MYSTRENGTH SERIES

Chronic pain and mental health

Discover how setting attainable goals can help you manage your pain and improve your well-being

Hand grasping painful wrist on other arm

Credit: GETTY IMAGES

This is the ninth in a series of stories about how you can use the myStrength wellness portal and app to enhance your emotional well-being. In this installment, Anthony Meek, an employee assistance specialist, addresses chronic pain and mental health.

There is a strong relationship between emotional and physical health. Oftentimes, individuals do not recognize the impact that physical health has on the mind and how pain can negatively affect mood and increase stress levels. Physical activity and maintaining good physical health are key components to coping with stress, and chronic pain can interfere with your ability to take care of yourself. Chronic pain can alter your lifestyle and inhibit social activity and emotional connections.

Pain itself is a useful biological function. It sends signals and alerts the brain that there is a threat and that the body is potentially in danger. Our brains then warn our bodies and allow us to avoid situations or keep ourselves from overexerting and causing harm. However, the body is not designed to constantly send those messages of pain to the brain, and over time the pathways can be damaged and can lead to interpreting pain that is not real or fear of injury and avoiding normal behaviors.

There is a difference between chronic pain and acute pain. Acute pain, which can be momentary or last up to three months, is treatable. Chronic pain lasts longer than three months, and the impact can be lifelong. Chronic pain can change the way that someone moves through the world, and it is common for it to be accompanied by depression, anxiety, or other mental health issues.

Chronic pain can alter the way that someone thinks and can lead to feelings of sadness, frustration, and hopelessness. It also can cause individuals to be hesitant to do work or engage in their favorite leisure activities for fear of exacerbating their pain or causing another injury.

One concept of managing pain is the gate control theory, which states that the body can stop pain signals from reaching the brain by activating other nerves that do not transmit pain signals. By activating other nerves using sensory techniques such as mindfulness meditation and massage, as well as cognitive techniques such as distraction and engaging with other tasks or outside interests, one can better control the experience of pain and have improved emotional outcomes.

Chronic pain is more effectively treated by using coping strategies and techniques to manage the three types of pain that come up throughout the process. They are:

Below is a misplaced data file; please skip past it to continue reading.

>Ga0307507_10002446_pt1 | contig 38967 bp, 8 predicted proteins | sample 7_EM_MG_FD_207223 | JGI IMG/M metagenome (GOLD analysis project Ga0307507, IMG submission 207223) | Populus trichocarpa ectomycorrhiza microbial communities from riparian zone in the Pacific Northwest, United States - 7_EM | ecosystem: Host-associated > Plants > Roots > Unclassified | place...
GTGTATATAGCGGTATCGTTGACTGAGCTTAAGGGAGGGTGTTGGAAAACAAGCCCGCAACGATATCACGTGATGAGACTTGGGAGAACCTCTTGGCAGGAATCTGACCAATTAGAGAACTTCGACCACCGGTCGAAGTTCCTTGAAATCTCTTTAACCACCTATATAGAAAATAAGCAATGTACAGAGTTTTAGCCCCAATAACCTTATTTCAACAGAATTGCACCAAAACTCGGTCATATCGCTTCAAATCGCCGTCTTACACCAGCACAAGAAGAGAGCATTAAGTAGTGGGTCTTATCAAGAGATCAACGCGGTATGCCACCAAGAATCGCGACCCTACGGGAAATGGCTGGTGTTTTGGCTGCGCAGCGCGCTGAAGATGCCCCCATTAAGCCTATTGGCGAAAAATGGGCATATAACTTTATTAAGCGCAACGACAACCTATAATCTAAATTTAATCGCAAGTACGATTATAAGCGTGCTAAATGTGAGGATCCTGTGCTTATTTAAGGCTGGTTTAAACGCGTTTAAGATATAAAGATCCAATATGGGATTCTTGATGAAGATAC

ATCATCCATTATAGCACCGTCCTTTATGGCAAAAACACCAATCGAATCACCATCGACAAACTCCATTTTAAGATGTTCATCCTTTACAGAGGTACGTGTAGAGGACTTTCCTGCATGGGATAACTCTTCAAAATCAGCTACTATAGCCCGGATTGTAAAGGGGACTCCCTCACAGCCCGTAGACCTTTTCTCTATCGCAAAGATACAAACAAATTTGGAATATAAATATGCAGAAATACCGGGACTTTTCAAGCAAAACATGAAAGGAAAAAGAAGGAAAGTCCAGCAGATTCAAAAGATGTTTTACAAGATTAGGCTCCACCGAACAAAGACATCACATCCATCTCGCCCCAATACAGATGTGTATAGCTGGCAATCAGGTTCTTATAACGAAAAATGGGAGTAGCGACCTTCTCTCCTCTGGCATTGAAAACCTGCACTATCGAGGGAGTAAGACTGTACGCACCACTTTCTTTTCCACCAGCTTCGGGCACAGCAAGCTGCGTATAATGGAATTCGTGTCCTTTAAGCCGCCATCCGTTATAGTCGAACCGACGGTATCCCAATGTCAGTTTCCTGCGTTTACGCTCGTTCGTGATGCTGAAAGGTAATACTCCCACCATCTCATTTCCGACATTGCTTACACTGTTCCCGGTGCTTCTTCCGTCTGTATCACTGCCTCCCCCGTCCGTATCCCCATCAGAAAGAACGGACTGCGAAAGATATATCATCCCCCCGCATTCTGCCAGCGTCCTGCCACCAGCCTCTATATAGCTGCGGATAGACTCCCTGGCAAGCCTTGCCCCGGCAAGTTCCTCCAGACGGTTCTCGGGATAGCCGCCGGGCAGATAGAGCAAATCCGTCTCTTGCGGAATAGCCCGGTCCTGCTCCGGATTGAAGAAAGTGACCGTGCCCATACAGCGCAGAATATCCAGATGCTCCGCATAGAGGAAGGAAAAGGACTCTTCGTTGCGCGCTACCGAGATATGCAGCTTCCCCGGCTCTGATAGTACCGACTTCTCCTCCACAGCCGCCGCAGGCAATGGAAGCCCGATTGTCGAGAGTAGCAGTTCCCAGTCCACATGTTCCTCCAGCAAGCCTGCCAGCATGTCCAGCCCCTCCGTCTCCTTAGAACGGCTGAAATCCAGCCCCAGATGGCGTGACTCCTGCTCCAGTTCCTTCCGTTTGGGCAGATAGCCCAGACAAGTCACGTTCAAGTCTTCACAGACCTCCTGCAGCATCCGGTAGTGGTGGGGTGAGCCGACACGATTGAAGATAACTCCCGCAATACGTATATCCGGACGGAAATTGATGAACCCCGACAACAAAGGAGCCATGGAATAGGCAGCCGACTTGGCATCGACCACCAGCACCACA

• Emotional pain: anger, frustration, anxiety, depression, grief
  • Social pain: lifestyle impact, relationship issues, inactivity, changes in employment, isolation
  • Spiritual pain: religious doubt, lack of inspiration, questioning meaning and purpose, loss of connection

When managing pain, it is important to set meaningful goals that are fulfilling. Because of the untreatable nature of chronic pain, setting goals of "zero" pain or a return to one's previous lifestyle may be unattainable and therefore discouraging. However, goals that focus on ways of improving life while managing pain inspire more action and give an individual a sense of purpose and focus on what they can do compared to what they cannot. Setting meaningful goals creates a better sense of control over the pain and leads to better physical and emotional outcomes.

A helpful resource is the myStrength app that is available to Johns Hopkins employees and their family members. It provides information and education about chronic pain and how it affects individuals as well as strategies to manage pain and develop plans for improving quality of life. It can be downloaded from the Apple App Store or Google Play. To create an account, use your email address and the access code JHU or JHHS, depending on your affiliation.

The app is customizable and has modules on a variety of self-care strategies for issues such as depression, anxiety, stress, sleep hygiene, alcohol and drug use, impact of COVID-19, and more. myStrength is self-paced, and exercises can be done when convenient and in the comfort of your own home.

For additional support, Johns Hopkins mySupport is available to assist employees and their family members with a wide range of issues, including any concerns or questions you may have. You can contact mySupport at 443-997-7000.

Posted in Health+Wellness

Tagged hr newswire